Alaska Men's Run takes field to beat cancer
Plenty of sunshine and a good crowd filled the Anchorage Football Stadium Saturday for the annual Alaska Men's Run.
"There are so many reasons to be optimistic," said Gov. Bill Walker, on hand to offer words of encouragement in the fight against prostate and testicular cancer -- including the day's most important one.
The governor called out "go" to officially start the race, a five-mile event that promotes early detection of the two cancers.
Mike Zoske is a 19-year survivor of the disease.
"I feel good," Zoske said. "I'm active, I'm still walking and running, helping with things like this run, rowing my raft down the Kenai -- yeah, I'm working at it."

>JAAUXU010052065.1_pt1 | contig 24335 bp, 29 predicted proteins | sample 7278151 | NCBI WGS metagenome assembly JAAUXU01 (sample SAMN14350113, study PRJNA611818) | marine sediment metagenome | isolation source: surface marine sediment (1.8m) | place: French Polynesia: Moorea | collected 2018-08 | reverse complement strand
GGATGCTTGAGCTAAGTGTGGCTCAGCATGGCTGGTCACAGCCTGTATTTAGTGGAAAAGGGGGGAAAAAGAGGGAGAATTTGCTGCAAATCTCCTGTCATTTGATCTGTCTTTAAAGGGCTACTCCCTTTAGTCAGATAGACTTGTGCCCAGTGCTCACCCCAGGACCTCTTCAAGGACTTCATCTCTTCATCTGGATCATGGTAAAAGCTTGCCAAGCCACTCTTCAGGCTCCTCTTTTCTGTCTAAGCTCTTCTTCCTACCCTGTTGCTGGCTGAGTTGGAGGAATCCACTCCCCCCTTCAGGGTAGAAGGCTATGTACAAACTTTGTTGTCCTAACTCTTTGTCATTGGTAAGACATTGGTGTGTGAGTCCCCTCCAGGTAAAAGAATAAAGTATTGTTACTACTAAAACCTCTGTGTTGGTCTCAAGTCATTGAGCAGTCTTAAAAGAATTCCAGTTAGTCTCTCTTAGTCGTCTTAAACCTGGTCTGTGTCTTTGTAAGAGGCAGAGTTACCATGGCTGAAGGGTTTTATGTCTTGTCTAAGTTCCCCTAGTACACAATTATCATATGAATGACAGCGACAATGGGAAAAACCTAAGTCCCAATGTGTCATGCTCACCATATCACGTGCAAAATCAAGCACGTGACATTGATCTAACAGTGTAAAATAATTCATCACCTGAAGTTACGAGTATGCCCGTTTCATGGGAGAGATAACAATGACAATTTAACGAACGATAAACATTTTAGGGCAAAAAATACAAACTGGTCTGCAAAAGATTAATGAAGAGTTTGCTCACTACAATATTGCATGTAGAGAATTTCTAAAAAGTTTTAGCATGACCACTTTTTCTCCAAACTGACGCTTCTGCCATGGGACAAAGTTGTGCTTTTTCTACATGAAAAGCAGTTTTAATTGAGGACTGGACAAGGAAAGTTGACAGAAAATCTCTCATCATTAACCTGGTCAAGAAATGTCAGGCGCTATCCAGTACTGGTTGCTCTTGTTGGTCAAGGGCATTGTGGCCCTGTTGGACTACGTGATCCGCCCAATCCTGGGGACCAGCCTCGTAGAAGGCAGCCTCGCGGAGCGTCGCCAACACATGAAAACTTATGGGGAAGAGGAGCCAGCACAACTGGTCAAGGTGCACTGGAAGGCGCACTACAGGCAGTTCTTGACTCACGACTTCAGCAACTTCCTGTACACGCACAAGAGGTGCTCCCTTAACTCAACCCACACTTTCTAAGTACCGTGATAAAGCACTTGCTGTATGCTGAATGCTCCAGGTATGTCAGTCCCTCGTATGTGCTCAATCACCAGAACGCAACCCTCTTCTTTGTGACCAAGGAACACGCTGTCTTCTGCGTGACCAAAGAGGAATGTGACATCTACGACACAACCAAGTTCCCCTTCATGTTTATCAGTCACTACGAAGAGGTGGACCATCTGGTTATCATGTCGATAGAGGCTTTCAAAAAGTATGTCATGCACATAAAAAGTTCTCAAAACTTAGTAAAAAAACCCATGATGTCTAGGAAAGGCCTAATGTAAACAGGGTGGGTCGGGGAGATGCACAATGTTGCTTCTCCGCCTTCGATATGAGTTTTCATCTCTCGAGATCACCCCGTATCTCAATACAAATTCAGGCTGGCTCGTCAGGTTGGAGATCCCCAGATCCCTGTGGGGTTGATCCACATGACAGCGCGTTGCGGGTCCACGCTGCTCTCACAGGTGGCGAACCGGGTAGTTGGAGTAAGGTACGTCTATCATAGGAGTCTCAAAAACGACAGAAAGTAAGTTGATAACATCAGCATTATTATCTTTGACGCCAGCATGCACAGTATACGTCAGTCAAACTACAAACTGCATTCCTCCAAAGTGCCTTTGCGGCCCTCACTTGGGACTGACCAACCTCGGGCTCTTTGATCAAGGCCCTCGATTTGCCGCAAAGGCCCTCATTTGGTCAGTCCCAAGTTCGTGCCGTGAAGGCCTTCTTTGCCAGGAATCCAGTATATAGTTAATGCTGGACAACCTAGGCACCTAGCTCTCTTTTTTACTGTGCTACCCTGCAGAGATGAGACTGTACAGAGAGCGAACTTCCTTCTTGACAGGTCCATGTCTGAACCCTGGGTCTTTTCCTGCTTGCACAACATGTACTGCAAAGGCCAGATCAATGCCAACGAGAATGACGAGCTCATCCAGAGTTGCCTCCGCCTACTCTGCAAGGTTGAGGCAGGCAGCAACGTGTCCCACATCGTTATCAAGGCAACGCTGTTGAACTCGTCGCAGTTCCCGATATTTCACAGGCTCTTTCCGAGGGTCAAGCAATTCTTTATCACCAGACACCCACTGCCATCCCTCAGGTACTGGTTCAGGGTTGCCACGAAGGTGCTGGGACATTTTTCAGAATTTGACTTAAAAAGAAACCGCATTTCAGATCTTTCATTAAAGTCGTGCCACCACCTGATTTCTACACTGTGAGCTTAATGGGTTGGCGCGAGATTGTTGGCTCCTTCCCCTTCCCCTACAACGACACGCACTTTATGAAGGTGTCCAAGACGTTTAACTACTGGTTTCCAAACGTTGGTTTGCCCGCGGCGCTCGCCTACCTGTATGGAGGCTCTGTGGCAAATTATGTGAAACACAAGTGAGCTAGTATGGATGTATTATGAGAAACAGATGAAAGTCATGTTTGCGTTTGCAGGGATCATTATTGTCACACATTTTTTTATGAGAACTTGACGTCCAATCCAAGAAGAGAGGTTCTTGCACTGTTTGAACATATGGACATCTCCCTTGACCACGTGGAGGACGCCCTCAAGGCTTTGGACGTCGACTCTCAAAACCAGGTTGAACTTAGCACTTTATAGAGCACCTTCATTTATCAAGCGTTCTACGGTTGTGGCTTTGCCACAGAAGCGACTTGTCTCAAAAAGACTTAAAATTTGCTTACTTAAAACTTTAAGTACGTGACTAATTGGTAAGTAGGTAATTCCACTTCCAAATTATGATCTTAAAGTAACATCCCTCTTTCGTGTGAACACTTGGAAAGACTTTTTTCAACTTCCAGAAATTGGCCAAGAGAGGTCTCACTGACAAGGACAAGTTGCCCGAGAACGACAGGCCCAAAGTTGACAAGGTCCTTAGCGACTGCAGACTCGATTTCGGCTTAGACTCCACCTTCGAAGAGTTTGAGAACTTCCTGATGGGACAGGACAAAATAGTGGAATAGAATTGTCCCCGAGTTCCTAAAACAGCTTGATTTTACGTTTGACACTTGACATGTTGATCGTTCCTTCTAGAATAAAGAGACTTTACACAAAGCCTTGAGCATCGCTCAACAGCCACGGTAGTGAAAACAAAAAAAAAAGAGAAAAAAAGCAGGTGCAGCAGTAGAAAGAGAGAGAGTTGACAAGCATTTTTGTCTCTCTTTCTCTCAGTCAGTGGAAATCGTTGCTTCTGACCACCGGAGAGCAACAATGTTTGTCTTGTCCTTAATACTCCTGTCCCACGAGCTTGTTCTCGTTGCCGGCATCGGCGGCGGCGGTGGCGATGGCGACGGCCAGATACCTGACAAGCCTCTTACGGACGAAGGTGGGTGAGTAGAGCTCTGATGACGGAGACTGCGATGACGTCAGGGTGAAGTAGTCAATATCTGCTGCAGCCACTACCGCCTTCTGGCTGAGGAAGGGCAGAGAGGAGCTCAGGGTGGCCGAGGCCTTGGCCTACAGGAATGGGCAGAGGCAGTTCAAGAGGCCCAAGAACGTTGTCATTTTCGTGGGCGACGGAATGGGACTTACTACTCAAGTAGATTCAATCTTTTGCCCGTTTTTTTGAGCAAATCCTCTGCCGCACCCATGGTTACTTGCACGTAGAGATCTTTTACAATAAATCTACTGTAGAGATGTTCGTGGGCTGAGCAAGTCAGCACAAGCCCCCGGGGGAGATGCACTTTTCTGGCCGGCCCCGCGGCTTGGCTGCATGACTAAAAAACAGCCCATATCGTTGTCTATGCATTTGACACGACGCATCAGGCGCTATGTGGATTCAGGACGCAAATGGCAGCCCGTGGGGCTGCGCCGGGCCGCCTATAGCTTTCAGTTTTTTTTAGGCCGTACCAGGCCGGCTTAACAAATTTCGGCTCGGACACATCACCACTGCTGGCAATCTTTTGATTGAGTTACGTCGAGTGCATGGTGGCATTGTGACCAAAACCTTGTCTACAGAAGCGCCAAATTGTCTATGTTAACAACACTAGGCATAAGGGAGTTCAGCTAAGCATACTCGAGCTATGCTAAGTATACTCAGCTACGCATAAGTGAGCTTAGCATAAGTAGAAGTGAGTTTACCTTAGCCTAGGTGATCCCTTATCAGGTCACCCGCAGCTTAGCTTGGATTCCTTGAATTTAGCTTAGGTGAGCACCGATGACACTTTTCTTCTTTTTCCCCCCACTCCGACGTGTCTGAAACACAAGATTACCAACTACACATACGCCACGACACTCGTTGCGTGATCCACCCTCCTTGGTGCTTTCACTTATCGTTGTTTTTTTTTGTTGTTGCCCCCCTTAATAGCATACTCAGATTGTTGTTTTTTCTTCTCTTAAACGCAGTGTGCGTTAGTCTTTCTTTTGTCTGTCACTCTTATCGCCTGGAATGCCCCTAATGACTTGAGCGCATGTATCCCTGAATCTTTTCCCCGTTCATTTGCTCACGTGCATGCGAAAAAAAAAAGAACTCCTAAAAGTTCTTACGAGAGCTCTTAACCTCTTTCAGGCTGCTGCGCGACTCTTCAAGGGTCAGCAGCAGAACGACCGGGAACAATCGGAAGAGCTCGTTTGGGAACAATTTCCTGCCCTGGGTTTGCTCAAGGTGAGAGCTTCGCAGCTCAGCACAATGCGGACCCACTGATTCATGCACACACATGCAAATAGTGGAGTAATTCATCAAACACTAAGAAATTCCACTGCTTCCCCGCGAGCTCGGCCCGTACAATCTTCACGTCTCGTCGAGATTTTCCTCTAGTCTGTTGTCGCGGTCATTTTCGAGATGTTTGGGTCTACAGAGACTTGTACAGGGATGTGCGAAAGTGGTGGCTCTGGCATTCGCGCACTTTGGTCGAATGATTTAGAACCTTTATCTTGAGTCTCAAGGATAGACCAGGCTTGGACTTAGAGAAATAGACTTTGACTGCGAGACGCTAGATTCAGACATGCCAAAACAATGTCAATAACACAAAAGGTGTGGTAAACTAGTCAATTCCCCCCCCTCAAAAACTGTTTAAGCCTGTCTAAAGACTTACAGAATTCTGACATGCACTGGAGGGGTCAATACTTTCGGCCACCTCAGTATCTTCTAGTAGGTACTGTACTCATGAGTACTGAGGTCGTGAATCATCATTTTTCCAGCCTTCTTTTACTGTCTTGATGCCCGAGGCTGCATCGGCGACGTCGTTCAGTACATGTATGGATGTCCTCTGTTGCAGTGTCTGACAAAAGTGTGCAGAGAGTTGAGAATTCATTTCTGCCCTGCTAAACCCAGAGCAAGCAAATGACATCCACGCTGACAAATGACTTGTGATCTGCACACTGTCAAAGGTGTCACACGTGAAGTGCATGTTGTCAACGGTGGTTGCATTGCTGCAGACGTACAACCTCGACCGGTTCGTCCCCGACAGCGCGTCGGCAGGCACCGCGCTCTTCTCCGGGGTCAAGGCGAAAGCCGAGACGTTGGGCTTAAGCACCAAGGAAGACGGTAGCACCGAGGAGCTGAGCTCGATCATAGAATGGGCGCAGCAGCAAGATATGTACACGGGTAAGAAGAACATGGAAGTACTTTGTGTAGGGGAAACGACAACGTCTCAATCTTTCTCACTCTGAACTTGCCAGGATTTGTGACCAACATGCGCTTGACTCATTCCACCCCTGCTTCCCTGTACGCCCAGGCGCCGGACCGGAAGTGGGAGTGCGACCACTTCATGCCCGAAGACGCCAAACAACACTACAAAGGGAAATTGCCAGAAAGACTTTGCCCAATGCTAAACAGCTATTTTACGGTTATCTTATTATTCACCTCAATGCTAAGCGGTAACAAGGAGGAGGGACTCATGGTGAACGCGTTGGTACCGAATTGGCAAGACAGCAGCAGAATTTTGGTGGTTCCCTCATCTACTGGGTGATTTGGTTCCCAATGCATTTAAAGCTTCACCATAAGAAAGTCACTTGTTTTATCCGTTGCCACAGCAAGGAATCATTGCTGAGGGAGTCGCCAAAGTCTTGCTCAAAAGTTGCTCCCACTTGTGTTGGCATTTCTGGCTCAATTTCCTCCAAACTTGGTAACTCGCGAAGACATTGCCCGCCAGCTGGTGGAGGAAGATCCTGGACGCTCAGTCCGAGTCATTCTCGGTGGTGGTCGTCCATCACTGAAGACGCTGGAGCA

Walker, who was diagnosed with prostate cancer in November 2016, is another survivor.
"It was very close when I caught it," Walker said. "If I had not caught it when I did, I think it would have spread significantly."
Many run to help those who suffer from prostate cancer, while others take a more leisurely route. That includes Jay and Kathy Wisthoff.
"It's all about cancer, and raising funds, and bringing awareness to the disease," said Kathy Wisthoff.
Saturday's event was more personal, as doctors recently diagnosed Jay Wisthoff with brain cancer.
"I'm feeling okay; everything is a new day, day-to-day," he said. "Yup, it's a fight."
This is the sixth time the Wisthoffs have taken part in this event.
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